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Unexpected Gifts

2013 September 30
by Ann L. Carter

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I thought one of our cats, Stripes, had  died on the road Saturday night.   He is my favorite outdoor cat, though I don’t tell that to the other seven.  We raised him from a surprise litter, calling him Emily until we realized we had our gender wrong.  There’s a picture in my book of Rose holding him as a kitten, the markings on his face giving him the nickname”Pigface”.   He follows me around the yard while I garden, wanting me to pick him up, not even caring if the hose gets him a little wet.

 A knock on the door from a neighbor late at night in the country is seldom good.  “There’s a cat on the road…a gray and white one….he isn’t moving.  I think it’s one of yours.”   And so it seemed to be Stripes, with only a flashlight to tell, the coloring and marking right, the open blank eyes giving him a strange look.  My friend Jenell was there.  She lifted the body I had wrapped in a towel and we carried him back, put him in a cooler with ice.   That night I tried to imagine burying him, thinking about how the towel I had grabbed up was blue and white striped, a fitting burial cover. 

 I woke up not wanting to feed the cats, not wanting to think about the one missing.  But when I stepped out the door  there was Stripes, waiting with the others for breakfast.  A very miracle, as Rose would say.   Then I remembered another neighbor, how she had recently adopted a stray that had a very similar look.   I left her a message and later that morning there was a knock on the door, another knock I dreaded answering.  She lifted the cooler lid and pulled back the towel, and said indeed it was Tommy, her cat.  She had brought a small flower with her and laid it on him, saying how she’d grown so fond of him in such a short time, how her young son had included a photo of him in a poster about their family, how she had a vet appointment for him just this next Tuesday.  And why did he find her, only to be taken away so soon?  And why was it so hard?  Thinking back now, it all seemed like a scene in a detective show where the parents come to the morgue.   How much they want to say, “No, that’s not our son.”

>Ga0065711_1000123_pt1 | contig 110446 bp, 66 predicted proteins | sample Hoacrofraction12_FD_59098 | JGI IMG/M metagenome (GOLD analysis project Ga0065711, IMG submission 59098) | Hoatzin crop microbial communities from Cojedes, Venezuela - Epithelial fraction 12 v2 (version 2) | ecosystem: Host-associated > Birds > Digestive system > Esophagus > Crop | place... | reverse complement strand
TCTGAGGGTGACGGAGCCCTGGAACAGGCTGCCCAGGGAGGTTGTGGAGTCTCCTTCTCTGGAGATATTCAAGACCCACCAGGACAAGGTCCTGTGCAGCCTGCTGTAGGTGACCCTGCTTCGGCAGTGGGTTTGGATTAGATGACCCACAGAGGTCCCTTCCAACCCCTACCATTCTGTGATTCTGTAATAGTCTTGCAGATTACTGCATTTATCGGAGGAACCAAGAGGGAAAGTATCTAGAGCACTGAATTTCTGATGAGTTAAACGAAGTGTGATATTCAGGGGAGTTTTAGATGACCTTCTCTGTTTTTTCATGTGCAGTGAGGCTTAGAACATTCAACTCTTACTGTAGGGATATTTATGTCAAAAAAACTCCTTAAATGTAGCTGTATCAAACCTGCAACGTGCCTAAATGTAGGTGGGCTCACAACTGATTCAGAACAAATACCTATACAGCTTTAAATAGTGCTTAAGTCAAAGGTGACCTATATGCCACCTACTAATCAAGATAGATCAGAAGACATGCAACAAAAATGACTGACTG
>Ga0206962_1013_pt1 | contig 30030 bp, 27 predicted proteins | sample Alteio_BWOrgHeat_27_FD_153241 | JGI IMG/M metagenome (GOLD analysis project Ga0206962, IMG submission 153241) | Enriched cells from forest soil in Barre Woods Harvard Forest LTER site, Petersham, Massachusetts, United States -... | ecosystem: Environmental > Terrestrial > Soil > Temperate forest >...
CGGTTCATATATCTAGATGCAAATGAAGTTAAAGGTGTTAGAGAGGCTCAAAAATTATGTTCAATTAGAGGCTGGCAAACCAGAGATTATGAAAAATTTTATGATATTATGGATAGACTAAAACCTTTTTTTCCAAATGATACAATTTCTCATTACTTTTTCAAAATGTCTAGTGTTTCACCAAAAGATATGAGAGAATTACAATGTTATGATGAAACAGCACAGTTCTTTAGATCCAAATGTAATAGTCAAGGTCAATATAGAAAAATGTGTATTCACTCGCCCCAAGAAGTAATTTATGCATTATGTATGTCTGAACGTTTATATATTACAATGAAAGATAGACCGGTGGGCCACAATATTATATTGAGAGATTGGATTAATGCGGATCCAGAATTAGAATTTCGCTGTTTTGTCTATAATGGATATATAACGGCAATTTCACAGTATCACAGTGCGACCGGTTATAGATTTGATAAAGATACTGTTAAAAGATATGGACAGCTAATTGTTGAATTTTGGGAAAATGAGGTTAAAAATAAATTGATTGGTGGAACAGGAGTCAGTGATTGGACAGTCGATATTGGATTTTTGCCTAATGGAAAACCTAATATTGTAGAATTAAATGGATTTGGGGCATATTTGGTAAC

Even when you know the time is right, when a person or animal you love is ready to go, you are saying, “No, not yet, not now, give me more time.”  It is a selfish wish, but one that is so very human. One of the last things I took from my mom’s home was her sewing basket.  She had very bad veins in her legs and would  take a break every afternoon to”put up my feet”,  often reaching for the sewing basket kept by the couch, using this time to do some mending.    I associate that sewing box and mending with a peacefulness, a time of rest.   I took it out this past week, planning to sort the half used spools of thread,  the iron-on patches for jeans, the hooks to mend bras.   One night I pulled it close and put my feet on it.  It  felt good.   It now sits in front of my den chair, ready for mending or, much more likely in my case, a spell of “putting my feet up”.    It is a kind of unexpected gift.  I have had others:

Strange those gifts

the dead give us.

I was driving to Kansas City

for my aunt’s funeral,

the cause of death

a tumor blocking her air passage.

Though a bitterly cold day,

the sun was shining,

with traffic freely moving on I-70,

finally clear of construction

after years

of restricted flow.

I listened to

NPR’s Morning Edition,

no one to interrupt me,

the whole car to  myself,

the whole prairie to myself.

Heavenly

I remember thinking,

this is heavenly.

 January 29, 2004  (Kansas Day)

 

By last night I was weary from the weekend, drained from the cat thought to be dead and the one that was.  I don’t know why things are so hard, but there are gifts to be found.  Gifts of prairie skies and places of support for weary feet and minds.  Gifts from the other side. I hope my neighbor can find one soon.  I know that she is looking.

One Response Post a comment
  1. Terry from Michigan permalink
    October 26, 2013

    I miss driving across the prairie–my favorite was always the drive south from 36 into Manhattan.

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